Stranded by Love in Azerbaijan

IWPR reporter comes across elderly Frenchwoman with extraordinary story to tell, and one wish – to visit her home once more.

Stranded by Love in Azerbaijan

IWPR reporter comes across elderly Frenchwoman with extraordinary story to tell, and one wish – to visit her home once more.

Yvonne (Joanna) Botteau Jacques at her home in Murguzalli. (Photo: Sabuhi Mammadli)
Yvonne (Joanna) Botteau Jacques at her home in Murguzalli. (Photo: Sabuhi Mammadli)
Yvonne as a young woman. (Photo courtesy of Yvonne Botteau Jacques)
Yvonne as a young woman. (Photo courtesy of Yvonne Botteau Jacques)

The first thing that struck me about Yvonne Botteau Jacques was her name – it’s hardly an Azerbaijani name, but I heard it while visiting the provincial town of Imishli, researching an article on flood victims.

Intrigued, I asked who she was, and discovered that she was an 83-year-old Frenchwoman living in the nearby village of Murguzalli. I knew I couldn’t leave until I’d found out who she was and how she came to be there.

When I caught up with her, Yvonne, or Joanna as she is also known, told be a story straight out of romantic fiction. As a young woman in France during the Second World War, she met and fell in love with a young man from Azerbaijan who had joined the Resistance.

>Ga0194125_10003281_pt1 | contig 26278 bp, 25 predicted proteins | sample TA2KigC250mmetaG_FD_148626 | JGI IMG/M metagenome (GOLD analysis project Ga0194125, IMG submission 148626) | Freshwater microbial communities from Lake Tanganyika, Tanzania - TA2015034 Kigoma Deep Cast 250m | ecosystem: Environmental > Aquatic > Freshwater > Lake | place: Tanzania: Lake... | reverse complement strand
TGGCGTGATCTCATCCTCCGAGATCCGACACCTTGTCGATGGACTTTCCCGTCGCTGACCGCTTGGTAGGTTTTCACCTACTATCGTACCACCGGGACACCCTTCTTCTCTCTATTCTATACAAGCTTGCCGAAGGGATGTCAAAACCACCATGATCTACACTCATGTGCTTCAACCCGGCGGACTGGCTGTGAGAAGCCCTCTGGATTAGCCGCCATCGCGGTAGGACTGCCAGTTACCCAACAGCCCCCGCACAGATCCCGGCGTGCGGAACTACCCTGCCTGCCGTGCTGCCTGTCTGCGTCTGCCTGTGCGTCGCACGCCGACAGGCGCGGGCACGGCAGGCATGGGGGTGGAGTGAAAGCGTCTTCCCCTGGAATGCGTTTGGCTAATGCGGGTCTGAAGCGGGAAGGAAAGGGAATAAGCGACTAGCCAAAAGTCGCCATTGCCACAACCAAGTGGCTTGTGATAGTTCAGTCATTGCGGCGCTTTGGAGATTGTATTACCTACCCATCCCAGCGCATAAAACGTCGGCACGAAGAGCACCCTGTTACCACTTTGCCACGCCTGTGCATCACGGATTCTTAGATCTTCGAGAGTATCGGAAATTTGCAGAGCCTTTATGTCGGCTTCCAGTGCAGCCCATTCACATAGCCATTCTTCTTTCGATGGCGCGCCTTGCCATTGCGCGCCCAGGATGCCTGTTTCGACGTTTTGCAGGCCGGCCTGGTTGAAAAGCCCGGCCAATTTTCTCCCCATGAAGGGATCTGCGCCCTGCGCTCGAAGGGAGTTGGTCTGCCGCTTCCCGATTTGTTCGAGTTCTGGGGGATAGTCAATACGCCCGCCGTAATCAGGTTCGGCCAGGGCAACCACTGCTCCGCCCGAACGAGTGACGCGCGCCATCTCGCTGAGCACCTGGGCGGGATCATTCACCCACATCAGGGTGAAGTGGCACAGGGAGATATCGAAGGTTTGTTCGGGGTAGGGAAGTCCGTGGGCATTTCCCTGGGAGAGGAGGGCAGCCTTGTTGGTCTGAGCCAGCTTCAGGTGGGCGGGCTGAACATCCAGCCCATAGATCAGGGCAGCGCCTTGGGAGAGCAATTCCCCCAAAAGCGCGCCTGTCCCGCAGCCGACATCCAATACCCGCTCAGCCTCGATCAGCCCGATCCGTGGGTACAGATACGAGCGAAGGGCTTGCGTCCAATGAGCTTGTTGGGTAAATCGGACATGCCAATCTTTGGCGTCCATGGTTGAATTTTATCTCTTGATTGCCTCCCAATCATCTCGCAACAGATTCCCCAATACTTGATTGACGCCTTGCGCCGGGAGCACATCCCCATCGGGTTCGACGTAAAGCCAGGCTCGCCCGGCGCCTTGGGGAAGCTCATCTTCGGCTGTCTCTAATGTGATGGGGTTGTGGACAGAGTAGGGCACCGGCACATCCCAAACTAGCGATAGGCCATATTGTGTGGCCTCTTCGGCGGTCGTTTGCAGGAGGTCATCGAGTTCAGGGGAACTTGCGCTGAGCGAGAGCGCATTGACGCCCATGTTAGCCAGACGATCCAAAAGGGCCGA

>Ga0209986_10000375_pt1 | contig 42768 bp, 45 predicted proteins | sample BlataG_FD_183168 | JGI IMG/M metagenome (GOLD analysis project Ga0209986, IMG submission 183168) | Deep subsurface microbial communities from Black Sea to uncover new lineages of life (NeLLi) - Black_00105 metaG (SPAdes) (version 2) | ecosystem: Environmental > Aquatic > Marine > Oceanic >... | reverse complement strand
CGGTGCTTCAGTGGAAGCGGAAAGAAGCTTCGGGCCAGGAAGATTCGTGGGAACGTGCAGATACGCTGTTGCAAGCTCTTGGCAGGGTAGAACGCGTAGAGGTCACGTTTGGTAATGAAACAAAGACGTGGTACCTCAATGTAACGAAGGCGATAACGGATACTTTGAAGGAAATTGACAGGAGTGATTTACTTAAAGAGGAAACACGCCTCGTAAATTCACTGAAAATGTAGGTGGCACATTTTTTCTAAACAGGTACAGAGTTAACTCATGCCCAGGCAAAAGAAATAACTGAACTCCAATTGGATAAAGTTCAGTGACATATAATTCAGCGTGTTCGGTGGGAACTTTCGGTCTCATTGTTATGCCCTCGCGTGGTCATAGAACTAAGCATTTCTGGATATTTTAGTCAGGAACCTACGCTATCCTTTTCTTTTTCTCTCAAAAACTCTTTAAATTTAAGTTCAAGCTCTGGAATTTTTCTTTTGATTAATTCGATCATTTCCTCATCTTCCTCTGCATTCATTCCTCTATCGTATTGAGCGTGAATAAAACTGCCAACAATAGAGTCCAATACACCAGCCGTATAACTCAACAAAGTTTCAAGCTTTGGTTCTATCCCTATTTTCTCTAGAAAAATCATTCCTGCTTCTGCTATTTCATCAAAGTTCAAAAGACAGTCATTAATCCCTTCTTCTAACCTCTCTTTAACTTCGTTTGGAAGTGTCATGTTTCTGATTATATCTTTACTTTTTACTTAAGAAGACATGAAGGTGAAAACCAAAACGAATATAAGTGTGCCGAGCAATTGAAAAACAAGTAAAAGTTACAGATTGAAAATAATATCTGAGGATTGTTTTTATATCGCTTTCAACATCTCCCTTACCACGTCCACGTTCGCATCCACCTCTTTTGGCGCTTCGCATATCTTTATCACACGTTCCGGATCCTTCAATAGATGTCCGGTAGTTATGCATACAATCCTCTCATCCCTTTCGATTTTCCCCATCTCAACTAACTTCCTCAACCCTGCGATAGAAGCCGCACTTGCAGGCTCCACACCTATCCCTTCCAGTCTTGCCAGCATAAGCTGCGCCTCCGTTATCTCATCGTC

“We’re from Lyon. My father Jean was a very influential person there Lyon. He had close ties with [Resistance leader] Charles de Gaulle. My father got weapons to the partisans via secret routes. He also helped arrange covert treatment for wounded partisans,” she recalled.

Shammad Shirmammadov was a Soviet soldier who was captured, held as a prisoner-of-war in Italy, and managed to escape and cross into France in 1944.

He joined the French Resistance and befriended a young man called Paul Botteau Jacques, who had a beautiful sister.

Two years after the end of the war, Shammad and Yvonne finally persuaded her father to allow them to marry.